The five stages of “backing-off” climbs.


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Trad climber
Dec 20, 2009 - 01:17pm PT
I think Messner backed off more Himilayan stuff than he was successful on. The stages also have to do with age:
In your 20's - We can't back off they will laugh at us in the bar
After your 40's - Who cares, we got out, failed, can always come back later.
The ice climbing temperature limit follows this as well:
In your 20's - It's not any colder than -35 we can do this
After your 40's - My God its like -20 C we had better wait for the Chinook.
The most rewarding ice climbs at this stage feature
an approach involving running shoes and tights.

Trad climber
Hagerman, ID
Topic Author's Reply - Dec 20, 2009 - 07:40pm PT
Fellow "Back-offers" Thank you for posting up.

I haven’t really thought about the fact that “backing off” is out of fashion.

In the early 70’s I did a slideshow on “New Routes in the Sawtooths” for the U of Idaho Outdoor Program.

After the show, a student came up and talked with me. He was genuinely puzzled that I also showed two new routes that I had “backed off.” He had never seen a climbing slide show with that sort of stuff in it.

I tried to explain that we were climbing in a area with no guidebook and a lot of summer thunderstorms. I added that the “backoffs” were future projects.

I don’t think he got it.

A “slight disagreement” over route-finding in the Sawtooths. Of course the gentleman with the rock was correct.
Captain...or Skully

Social climber
Top of the 5.2-5.12 Boulder
Dec 20, 2009 - 07:43pm PT
The gentleman with the rock is ALWAYS correct, eh?
lars johansen

Trad climber
San Francisco, CA
Dec 20, 2009 - 08:19pm PT
Jeff Altenburg used to keep a "chronicle of descent" written on his insulite pad!!

Social climber
flagstaff arizona
Dec 20, 2009 - 09:32pm PT
nice jeans there; great for waiting out a thunder storm. ha

I've never backed off anything, so I wouldn't know about stages... lol

heh. if this is true all it tells us is that you've never tested your limits.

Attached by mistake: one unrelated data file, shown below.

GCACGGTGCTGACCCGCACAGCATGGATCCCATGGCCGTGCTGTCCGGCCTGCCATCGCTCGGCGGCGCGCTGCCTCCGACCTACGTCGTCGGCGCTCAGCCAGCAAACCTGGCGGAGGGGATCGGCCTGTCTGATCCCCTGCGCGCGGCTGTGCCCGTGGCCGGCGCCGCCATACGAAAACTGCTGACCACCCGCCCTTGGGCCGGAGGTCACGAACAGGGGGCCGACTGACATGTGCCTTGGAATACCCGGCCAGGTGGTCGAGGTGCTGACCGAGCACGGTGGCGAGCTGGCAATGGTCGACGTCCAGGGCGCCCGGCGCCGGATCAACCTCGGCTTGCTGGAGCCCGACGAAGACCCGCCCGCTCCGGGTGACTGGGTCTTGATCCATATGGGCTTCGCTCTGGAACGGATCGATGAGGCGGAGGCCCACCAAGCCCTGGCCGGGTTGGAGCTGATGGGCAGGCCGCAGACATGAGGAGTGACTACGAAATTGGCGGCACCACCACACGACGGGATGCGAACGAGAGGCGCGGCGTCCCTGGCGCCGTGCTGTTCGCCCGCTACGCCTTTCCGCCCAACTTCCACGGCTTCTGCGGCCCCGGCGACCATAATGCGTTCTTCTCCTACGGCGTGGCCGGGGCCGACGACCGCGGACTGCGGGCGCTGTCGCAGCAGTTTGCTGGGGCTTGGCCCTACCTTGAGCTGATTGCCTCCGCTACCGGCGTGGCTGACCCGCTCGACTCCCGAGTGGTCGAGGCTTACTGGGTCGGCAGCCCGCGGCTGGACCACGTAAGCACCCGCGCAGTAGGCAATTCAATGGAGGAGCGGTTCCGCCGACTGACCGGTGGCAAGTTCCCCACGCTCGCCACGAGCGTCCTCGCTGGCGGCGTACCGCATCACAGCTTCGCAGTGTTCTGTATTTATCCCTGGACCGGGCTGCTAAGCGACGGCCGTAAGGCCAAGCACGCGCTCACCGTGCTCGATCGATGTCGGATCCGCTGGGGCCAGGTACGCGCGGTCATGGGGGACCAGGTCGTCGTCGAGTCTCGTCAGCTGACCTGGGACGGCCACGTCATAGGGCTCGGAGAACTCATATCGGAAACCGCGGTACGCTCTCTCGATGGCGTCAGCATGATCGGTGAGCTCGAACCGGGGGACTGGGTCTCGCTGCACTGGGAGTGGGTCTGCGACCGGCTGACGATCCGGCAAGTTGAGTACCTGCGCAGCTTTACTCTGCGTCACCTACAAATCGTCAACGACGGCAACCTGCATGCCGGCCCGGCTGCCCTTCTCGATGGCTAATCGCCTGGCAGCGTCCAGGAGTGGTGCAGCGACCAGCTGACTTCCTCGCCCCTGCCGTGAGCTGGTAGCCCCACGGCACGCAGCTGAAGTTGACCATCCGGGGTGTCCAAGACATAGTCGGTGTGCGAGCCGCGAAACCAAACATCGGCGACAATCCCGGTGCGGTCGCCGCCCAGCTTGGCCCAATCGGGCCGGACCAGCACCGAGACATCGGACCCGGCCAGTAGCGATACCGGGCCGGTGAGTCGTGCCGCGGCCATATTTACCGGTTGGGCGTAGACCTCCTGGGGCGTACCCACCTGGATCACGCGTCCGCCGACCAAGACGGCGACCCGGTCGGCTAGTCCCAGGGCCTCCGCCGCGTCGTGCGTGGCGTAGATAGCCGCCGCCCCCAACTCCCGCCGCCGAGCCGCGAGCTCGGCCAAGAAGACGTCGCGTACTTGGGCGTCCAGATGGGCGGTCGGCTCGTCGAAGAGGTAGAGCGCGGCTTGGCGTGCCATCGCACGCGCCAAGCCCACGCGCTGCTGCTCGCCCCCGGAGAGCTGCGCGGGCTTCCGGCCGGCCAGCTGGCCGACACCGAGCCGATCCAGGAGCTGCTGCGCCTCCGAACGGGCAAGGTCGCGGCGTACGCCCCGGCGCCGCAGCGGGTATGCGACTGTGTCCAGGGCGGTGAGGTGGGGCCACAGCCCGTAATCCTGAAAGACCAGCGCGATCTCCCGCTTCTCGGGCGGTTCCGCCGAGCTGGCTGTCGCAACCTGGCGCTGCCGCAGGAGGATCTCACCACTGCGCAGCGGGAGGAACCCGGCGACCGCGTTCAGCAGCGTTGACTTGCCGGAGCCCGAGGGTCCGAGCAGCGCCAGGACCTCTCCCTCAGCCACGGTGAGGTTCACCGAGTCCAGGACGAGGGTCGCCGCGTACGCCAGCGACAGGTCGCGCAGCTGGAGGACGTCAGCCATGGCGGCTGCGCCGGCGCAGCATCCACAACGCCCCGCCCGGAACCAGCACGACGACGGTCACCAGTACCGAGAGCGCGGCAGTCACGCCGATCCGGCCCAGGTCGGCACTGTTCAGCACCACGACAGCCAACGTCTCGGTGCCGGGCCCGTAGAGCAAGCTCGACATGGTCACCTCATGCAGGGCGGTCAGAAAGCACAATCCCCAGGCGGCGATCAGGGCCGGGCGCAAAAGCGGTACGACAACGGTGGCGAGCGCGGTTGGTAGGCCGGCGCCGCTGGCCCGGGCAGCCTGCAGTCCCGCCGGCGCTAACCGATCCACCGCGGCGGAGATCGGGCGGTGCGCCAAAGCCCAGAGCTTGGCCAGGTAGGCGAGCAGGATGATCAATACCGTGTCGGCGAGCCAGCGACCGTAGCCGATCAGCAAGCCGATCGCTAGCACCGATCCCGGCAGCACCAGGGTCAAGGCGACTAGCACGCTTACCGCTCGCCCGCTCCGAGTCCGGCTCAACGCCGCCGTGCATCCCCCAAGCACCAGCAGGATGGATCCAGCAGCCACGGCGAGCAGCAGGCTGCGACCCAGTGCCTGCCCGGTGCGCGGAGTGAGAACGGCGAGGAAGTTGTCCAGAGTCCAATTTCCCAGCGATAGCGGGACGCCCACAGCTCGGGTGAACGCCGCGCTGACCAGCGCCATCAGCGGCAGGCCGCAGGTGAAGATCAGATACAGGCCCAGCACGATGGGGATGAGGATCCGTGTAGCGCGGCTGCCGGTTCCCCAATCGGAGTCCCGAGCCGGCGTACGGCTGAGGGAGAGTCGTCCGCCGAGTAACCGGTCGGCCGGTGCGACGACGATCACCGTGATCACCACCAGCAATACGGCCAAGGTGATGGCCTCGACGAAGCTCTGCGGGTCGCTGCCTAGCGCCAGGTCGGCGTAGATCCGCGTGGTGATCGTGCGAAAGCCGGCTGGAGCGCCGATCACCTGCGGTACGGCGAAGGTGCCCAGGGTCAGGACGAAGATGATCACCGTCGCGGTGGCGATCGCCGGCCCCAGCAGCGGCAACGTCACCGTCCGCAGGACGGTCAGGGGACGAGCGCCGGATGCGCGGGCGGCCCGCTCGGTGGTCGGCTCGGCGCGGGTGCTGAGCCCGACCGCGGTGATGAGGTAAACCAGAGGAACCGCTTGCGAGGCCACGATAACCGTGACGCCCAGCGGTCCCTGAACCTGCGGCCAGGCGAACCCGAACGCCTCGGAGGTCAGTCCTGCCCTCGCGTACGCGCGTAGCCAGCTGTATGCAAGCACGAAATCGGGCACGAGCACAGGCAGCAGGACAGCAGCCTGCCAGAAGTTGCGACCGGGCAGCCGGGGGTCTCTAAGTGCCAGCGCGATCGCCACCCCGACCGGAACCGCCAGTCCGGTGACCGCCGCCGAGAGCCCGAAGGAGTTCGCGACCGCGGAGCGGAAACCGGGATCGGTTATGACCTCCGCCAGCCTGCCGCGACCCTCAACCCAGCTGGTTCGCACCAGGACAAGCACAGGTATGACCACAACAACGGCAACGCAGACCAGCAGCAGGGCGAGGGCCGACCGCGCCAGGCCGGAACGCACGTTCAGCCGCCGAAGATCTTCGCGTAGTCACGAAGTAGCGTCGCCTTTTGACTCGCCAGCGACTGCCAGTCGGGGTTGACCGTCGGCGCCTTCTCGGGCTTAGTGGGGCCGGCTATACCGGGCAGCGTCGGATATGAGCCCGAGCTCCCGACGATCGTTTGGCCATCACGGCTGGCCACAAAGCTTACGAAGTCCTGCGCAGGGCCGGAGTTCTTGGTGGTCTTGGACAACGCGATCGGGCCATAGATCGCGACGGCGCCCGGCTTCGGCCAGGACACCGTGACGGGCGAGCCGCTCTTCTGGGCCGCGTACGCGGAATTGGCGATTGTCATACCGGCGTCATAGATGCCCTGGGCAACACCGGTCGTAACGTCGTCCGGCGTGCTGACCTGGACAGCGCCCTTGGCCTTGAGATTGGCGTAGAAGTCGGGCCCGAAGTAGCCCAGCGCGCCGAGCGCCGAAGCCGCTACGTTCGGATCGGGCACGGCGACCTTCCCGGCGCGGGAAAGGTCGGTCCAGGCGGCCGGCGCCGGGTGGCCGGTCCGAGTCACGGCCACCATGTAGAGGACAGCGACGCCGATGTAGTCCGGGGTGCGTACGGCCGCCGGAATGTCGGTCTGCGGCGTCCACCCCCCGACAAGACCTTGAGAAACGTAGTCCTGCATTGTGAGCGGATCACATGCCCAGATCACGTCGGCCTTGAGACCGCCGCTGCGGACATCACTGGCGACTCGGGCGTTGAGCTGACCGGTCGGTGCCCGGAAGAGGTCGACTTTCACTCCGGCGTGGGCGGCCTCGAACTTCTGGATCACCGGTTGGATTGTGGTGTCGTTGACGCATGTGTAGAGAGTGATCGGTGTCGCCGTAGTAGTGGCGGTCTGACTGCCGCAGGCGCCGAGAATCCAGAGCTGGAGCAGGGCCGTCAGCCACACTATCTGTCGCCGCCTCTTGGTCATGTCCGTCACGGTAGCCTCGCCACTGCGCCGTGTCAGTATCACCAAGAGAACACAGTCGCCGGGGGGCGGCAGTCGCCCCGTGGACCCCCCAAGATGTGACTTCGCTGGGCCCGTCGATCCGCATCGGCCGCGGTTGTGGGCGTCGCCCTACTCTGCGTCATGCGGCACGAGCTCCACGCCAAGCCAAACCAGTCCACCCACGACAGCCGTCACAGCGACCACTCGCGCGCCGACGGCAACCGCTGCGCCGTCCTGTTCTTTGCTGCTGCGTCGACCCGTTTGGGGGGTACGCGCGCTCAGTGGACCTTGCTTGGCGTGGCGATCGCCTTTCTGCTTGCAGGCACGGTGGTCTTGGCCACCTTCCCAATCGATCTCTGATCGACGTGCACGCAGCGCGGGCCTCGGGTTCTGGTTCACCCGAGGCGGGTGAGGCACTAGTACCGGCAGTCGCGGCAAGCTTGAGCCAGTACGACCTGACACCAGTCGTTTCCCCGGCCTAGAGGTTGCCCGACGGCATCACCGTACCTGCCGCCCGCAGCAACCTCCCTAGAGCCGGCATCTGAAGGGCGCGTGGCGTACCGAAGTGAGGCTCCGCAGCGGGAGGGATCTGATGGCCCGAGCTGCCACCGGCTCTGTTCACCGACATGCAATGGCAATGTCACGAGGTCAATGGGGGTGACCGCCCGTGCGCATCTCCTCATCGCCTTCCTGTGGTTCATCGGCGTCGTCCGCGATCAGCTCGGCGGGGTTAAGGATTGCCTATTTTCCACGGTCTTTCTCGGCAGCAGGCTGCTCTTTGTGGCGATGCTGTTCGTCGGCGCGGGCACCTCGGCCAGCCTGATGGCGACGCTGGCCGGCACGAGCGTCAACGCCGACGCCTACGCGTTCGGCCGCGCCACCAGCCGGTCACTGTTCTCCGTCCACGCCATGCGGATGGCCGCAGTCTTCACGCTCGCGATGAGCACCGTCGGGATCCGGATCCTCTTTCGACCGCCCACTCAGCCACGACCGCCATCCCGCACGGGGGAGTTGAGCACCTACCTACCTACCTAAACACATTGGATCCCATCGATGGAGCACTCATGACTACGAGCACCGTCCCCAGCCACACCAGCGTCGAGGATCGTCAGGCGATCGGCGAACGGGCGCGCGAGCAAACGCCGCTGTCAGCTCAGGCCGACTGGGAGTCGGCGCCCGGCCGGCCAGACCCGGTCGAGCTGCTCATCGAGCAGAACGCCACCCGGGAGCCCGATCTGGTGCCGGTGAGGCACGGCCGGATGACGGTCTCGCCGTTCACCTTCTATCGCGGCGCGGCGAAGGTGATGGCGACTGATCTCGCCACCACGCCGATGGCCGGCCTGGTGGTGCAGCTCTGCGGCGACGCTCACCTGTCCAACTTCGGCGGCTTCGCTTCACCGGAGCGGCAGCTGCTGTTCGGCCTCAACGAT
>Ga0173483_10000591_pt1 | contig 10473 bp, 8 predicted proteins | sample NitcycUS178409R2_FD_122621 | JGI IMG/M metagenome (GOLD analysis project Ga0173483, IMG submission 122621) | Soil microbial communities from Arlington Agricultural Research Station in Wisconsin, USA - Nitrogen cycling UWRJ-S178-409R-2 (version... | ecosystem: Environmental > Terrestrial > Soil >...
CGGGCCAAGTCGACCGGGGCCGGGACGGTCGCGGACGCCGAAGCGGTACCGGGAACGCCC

Trad climber
Hagerman, ID
Topic Author's Reply - Dec 20, 2009 - 10:36pm PT
BVB: Thanks!

After reading your post carefully, ---I see you also know that “backoffs” are a sign of character and wisdom.

There is a lot of “wisdom” in retreating before the thunderstorm, rather than in the thunderstorm.

Ice climber
Ice Caves at the Sads
Dec 21, 2009 - 12:47am PT
"you know, I don't think I'm up for it today"
said by me after a long walk from TM to the base of the west ridge of Conness

Trad climber
Berkeley, CA
Dec 21, 2009 - 03:58am PT
Maybe this back-off thing is coming back into fashion?
It was my best year of back-offs:
 North Buttress Middle Cathedral
 Conness Harding Route
 Reg Route Higher Cathedral Spire (started close to sunset, windy, storm)
 Braille Book (rain, sleet, snow)
 Coonyard Pinnacle
 Marginal (2nd pitch anchors getting too dark to see, no headlamp)

Before that, only back-off was Hawkman's Escape and I got my vengeance during this last year.

Trad climber
Hagerman, ID
Topic Author's Reply - Dec 21, 2009 - 12:24pm PT
Nutjob: That is an impressive list of high-quality backoff's.

I think you are in contention for:


Any other qualifiers?

One lead sport climb backoffs don't count.

Trad climber
Santa Monica, California
Dec 21, 2009 - 12:39pm PT
The late Serge Couttet, one of the famous Couttet brothers (Roland)of Chamonix guide fame, once told me (in his heavy accent), "The mountain, it will always be there, you will enjoy it much, at a later time"
Peter Haan

Trad climber
San Francisco, CA
Dec 21, 2009 - 03:41pm PT
relevant new post:

Hobart, Australia
Dec 21, 2009 - 10:51pm PT
dang if that "acceptance' part is a good feeling though. Lots of agony before getting there though. Only backed off a few major projects, tough times! Worst one was backing off the Sea of Dreams after a lot of weather setbacks over a period of a month or so, then it was pretty much winter.

Trad climber
Josh, CA
Dec 21, 2009 - 11:13pm PT
For me there is only one phase:

"F*#k this!"